Principal lecturer: Dr Ian Pratt (email@example.com)
Taken by: Part IB, Part II (General), Diploma
Past exam questions
simple.s - A short program demonstrating how to allocate, write to and display the contents of an area of memory.
addressing.s - A short program illustrating
some useful ARM assembler pseudo-instructions for loading addresses and constants into registers.
Accessing words in memory
Accessing bytes in memory
Overwriting your code in memory
Errata and Additional Material
Lectures 1-12 (Dr Robert Mullins, firstname.lastname@example.org)
- A short guide to downloading and using the free ARM tools. These tools may
be particularly useful to people who do not attend the ECAD labs, but
want to gain some experience of assembley language programming.
(Note: these tools are slightly different to those used in the labs.)
A complete guide to installing and using the tools is included in
the files provided by ARM.
Lecture 2, slide 17 On row 6, the second column should be
LD R4, (R1)- . Again, the last row and rightmost column should be
Lecture 3, slide 15 The "Never" (NV) Extension
should not be used. It is actually used for other purposes in more
recent implementations of ARM processors. There are lots of ways of
writing no-ops (instructions that have no effect on the processor
state), e.g. MOV R0, R0. (performs no useful function and has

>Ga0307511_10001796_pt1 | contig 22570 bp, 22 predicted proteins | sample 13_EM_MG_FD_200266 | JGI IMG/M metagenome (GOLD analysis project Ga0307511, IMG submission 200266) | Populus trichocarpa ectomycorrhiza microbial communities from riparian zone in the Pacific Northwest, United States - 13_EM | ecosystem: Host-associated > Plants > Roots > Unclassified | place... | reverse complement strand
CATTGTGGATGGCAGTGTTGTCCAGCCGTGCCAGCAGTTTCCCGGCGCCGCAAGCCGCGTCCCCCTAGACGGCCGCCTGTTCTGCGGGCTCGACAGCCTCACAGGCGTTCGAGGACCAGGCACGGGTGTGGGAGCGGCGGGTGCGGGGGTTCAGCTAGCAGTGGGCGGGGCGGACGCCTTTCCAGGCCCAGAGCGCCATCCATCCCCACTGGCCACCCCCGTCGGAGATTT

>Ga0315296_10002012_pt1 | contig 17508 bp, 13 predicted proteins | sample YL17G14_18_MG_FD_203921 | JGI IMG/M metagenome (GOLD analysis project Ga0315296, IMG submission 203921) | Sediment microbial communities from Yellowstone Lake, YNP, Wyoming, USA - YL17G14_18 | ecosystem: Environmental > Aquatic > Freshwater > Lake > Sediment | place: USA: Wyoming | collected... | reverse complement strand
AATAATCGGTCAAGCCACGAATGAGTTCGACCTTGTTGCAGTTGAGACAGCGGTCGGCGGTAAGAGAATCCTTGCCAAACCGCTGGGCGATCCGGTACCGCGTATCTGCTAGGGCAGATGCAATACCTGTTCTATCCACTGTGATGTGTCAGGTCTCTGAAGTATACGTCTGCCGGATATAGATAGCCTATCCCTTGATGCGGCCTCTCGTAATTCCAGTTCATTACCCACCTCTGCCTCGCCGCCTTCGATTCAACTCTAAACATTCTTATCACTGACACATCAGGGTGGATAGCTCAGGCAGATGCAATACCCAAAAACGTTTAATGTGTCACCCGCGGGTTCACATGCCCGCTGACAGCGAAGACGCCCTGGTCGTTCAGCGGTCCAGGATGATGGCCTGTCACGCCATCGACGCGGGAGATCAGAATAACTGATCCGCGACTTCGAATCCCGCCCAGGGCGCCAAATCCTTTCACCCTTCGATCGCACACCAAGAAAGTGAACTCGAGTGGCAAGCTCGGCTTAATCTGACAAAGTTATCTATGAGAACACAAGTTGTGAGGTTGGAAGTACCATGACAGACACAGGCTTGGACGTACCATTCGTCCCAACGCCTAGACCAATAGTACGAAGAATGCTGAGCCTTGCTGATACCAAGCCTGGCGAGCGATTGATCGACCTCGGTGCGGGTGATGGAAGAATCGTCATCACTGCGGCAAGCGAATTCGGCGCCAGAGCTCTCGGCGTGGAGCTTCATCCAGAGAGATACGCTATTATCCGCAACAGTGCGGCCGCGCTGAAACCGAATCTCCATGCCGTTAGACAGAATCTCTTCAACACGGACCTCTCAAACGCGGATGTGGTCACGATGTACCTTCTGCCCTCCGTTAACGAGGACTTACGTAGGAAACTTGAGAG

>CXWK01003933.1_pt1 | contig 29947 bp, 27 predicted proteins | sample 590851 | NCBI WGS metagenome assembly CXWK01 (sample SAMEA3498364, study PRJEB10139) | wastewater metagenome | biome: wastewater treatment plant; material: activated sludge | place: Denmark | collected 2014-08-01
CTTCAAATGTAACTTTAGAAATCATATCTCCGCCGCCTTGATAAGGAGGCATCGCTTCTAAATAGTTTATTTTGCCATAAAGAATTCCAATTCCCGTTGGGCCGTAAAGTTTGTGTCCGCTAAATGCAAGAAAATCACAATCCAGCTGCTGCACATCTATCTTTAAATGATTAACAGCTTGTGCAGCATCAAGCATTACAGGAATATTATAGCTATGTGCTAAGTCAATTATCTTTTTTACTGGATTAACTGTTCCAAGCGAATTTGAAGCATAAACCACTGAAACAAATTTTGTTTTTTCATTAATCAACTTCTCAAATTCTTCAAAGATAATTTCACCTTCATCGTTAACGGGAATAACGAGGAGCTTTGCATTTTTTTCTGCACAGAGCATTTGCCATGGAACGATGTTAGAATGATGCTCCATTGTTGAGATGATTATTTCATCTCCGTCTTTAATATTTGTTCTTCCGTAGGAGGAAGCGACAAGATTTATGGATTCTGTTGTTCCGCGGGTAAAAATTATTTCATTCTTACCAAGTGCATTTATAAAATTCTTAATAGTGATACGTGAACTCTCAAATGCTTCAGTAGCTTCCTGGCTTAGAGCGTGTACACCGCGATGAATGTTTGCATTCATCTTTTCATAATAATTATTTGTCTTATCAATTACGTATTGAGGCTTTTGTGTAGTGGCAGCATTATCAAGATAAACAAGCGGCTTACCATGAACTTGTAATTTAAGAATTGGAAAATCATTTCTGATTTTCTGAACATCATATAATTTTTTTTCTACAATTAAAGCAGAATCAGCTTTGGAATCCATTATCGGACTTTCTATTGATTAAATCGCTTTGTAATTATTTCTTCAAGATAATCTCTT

no effect on processor state!)
You will not need to use NOPs in
any of the labs. They are sometimes required in rare cases on the ARM
to allow operations to complete before accessing their results.
Please read chapters 1 and 2 of "Computer Architecture a Quantitative Approach"
Lecture 4 - Programming the ARM
Updated notes (a few extra slides, mostly examples)
Lecture 5 - OS Support and Memory Management
If you are unclear about the concepts of virtual memory a gentle
introduction is available in Section 7.3 (see Section 5.6 for exceptions and
interrupts) of "Computer Organization &
Design The Hardware Software Interface", David A. Patterson and John
L. Hennessy. You could also read the first couple of pages of the
first survey paper (below).
If you are confident about the material in this
lecture and want to read more about virtual memory systems, two good
survey papers are listed below.
"Virtual Memory: Issues of Implementation"
Bruce Jacob and Trevor Mudge
"Virtual Memory in Contemporary Microprocessors"
Bruce Jacob and Trevor Mudge
Lecture 6 - Instruction Set Examples
The virtual memory systems described in Lecture 5 divide the virtual
and physical address space into a set of fixed sized pages. An
alternative to using a fixed size block (a page) is to allow blocks to
vary in size, variable-size blocks are called segments.
Segments reduce internal fragmentation - the unused portion of a fixed
sized block. Unfortunately, they complicate the process of replacing a
block. Loading a new segment now involves finding a suitably sized
region of free main memory, perhaps requiring a number of different
segments to be swapped out. This leads to external fragmentation
(areas of main memory which remain unsed because they are not large
enough to hold whole segments).
See Hennessey and Patterson "paging versus segmentation", p.463.
Lecture 7 - Virtual Machines
Lecture 8 - Processor Design
Lecture 15 - Buses
Article on microprogramming
Lecture 16 - Microprogramming
Article on USB, serial and parallel ports